Dec 2017

Being spiritual has nothing to do with what you believe and everything to do with your state of consciousness.-Eckhart Tolle

The real purpose of Asana

The physical postures that are know in the West as “practice”, is a means of preparation.  Preparing the body to sit still to observe what’s there.  The body is so tight from over doing physical activity and not resting enough.  It is also very tired from sitting all day in front of computers and not resting enough.  Humans are so distracted by the external environment that they have no relationship to observing what’s happening inside.  The ability to concentrate is diminishing, let alone the ability to begin to witness the differences from: sensations, thoughts, energy, held emotions or energies, etc.  The asana practice becomes a platform of establishing a witnessing state of consciousness as well as purifying the body to learn how to concentrate the mind’s attention. 

The Process of Moving Deeper Inside

The 8-limb path provides a guideline on how to move into a more holistic, awareness in one’s life.  It begins with the yama and niyamas the yogi’s ethics and how we work in the world and relate to others.  The third limb is a learning how to move, stretch and strengthen the body with control.  The fourth limb is controlling the breath in a conscious rhythmic fashion that calms the nervous system and moves the vital life force energy.  The fifth limb teaches about sense withdrawal and deepening the 5 sense organs inside. The last three limbs are concentration, uninterrupted concentration (meditation) and absorption in meditation where union with the divine is perceived.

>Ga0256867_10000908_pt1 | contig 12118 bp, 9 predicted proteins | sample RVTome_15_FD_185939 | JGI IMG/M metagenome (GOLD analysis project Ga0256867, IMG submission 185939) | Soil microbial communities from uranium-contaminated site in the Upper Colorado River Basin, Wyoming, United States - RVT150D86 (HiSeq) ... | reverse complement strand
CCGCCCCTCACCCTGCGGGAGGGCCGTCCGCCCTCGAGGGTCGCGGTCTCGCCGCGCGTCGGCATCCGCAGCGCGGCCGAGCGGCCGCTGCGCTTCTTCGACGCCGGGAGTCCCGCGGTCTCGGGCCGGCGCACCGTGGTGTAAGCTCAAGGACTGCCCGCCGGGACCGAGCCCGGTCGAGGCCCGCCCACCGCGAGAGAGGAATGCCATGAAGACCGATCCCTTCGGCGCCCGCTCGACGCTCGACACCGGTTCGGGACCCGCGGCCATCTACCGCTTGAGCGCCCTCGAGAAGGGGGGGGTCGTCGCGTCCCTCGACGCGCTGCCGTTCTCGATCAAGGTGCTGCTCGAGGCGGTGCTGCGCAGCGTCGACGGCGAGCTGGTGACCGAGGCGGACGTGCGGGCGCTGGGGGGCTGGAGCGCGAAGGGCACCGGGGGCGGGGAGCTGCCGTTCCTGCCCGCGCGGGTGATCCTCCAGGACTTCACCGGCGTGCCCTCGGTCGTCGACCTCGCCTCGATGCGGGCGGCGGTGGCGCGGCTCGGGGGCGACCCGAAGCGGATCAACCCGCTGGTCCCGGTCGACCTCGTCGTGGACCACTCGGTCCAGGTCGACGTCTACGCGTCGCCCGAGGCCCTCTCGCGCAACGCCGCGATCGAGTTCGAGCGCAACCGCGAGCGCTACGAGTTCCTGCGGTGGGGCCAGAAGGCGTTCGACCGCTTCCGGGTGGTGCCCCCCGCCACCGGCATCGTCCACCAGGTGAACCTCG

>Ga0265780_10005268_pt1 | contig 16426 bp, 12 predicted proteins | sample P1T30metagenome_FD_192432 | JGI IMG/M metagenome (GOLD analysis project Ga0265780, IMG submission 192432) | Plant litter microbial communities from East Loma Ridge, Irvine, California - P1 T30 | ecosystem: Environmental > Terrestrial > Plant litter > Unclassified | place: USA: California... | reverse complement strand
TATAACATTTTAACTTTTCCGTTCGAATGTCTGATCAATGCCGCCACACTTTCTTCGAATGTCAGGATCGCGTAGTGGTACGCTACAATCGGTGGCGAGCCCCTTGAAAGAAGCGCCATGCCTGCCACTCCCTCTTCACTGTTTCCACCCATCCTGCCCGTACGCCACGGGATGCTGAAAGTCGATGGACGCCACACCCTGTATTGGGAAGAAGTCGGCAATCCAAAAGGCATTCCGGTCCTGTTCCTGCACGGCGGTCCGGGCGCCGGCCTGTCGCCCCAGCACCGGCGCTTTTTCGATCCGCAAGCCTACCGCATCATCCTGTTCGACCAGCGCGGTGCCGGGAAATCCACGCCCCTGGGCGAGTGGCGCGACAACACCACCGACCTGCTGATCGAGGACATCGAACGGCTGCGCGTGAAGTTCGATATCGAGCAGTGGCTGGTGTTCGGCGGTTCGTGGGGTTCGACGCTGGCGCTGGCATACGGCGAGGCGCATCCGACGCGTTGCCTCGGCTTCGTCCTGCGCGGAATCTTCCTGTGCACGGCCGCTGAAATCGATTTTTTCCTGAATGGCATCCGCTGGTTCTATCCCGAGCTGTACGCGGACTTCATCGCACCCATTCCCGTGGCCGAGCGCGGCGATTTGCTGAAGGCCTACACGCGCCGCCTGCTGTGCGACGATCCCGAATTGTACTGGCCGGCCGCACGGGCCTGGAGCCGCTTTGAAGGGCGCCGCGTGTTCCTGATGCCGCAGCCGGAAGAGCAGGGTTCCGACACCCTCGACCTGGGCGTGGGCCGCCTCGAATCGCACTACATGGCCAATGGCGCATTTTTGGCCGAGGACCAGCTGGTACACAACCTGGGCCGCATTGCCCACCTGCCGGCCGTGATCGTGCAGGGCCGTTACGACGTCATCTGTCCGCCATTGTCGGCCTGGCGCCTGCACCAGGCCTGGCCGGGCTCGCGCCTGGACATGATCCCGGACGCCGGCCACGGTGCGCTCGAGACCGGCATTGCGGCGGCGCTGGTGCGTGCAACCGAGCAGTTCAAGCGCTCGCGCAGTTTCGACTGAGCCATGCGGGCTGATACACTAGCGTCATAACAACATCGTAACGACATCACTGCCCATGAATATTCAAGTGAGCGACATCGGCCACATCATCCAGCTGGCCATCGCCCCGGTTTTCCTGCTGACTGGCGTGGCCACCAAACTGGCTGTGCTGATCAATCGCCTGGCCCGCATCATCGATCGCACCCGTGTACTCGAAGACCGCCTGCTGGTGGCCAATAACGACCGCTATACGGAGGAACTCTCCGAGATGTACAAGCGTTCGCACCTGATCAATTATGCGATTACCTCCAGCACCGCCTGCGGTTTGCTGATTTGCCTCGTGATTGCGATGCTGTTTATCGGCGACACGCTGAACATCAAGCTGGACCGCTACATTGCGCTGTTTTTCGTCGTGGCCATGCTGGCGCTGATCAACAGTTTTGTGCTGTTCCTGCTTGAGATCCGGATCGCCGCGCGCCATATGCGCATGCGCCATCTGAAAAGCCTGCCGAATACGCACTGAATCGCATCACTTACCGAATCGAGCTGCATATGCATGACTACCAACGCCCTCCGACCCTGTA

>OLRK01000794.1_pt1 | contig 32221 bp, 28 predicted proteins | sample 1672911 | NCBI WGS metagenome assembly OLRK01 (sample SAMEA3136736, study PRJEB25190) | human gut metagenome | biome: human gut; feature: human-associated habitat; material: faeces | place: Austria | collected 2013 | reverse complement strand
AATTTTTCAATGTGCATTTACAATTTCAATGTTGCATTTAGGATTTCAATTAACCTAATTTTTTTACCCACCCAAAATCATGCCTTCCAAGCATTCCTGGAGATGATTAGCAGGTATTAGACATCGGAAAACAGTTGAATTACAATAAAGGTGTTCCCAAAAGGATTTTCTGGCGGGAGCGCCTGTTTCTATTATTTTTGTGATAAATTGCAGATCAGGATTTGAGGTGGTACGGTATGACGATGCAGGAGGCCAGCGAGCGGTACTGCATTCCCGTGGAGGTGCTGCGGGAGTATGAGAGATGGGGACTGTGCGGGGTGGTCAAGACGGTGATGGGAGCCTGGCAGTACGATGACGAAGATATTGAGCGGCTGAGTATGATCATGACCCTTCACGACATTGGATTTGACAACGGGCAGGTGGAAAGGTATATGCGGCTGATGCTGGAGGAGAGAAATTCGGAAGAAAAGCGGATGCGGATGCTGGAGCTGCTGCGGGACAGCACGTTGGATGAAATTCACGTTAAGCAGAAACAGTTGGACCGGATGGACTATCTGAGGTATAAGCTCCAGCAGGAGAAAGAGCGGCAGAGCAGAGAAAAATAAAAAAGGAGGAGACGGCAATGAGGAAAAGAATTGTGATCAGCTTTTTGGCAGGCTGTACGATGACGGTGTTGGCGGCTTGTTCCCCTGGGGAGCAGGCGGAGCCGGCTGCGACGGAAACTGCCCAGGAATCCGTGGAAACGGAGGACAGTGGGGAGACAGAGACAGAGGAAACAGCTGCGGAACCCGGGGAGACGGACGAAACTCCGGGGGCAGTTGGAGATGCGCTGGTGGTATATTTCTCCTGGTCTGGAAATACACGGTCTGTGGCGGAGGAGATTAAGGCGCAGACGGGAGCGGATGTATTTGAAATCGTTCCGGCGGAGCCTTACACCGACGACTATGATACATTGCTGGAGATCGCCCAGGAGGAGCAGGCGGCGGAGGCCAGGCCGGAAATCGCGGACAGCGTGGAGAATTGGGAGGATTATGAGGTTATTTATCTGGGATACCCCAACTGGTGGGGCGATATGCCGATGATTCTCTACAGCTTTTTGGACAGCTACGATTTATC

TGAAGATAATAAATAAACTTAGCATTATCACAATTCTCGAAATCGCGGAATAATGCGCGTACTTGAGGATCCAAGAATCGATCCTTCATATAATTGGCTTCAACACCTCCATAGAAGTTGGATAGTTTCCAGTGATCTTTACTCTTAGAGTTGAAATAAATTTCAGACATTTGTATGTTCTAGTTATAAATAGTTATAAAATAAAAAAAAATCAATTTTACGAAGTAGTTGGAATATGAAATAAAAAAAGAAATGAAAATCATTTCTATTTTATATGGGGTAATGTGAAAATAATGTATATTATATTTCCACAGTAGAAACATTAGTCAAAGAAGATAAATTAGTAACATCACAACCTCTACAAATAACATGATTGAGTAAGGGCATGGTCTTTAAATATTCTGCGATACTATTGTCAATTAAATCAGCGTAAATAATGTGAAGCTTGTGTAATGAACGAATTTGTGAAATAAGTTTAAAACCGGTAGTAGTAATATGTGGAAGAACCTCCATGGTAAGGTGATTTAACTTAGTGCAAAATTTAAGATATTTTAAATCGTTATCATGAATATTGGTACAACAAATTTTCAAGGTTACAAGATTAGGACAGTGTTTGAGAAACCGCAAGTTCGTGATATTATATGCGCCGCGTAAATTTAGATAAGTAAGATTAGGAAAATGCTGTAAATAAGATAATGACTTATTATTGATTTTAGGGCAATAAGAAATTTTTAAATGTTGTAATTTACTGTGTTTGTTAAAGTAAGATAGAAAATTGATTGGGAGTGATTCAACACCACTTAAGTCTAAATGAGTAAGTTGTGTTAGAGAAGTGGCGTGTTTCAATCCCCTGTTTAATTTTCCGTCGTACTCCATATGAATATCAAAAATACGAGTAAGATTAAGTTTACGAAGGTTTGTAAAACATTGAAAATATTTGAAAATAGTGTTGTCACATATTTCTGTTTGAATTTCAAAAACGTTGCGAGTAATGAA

How do we practice concentration?

Y.S 1.17

Vitarka Vichara Ananda Asmita Rupa Anugamat Samprajnatah

 

Due to the nature of the object of focus the first stage of spiritual absorption, known as samprajnata samadhi is four-fold: 
 

 Stages of attention: Attention develops in stages:

  1. Attention may wander here and there, whether externally observing through the senses, or internally observing the stuff of the mind. There are seemingly countless objects that can be observed by "me" as the observer (that "me" is actually a false identity, which is systematically being explored so as to uncover the true Self).

  2. Concentration comes from attention and means that the attention is focused on one object, though the concentration may be interrupted, and is thus temporary. There is still an observer, who is doing the process of observing, and an object that is being observed.

  3. Meditation is a state of constant attention, where in the concentration is not broken by those other distractions. There continues to be an observer observing an observed object. (There is no specific time limit that discriminates between concentration and meditation.)

  4. Samadhi is absorption, which occurs when the observer, the process of observing, and the observer all three seem to collapse into one, wherein there seems to be only the object in existence.

Allow the depth of the experience to happen over time and practice.

A deeper exploration of meditation

All objects are in one of four stages: Virtually all types, styles, methods, or objects of meditation are included in one of the four stages:

With an object of meditation:

1.     Savitarka: meditation relates to concentration on a gross object while still accompanied with other activities of the mind. It involves the co-mingling of three things: the object itself, the word or name we give to the object, and knowledge related to the object. There are many different gross objects on which one might meditate at the Savitarka level.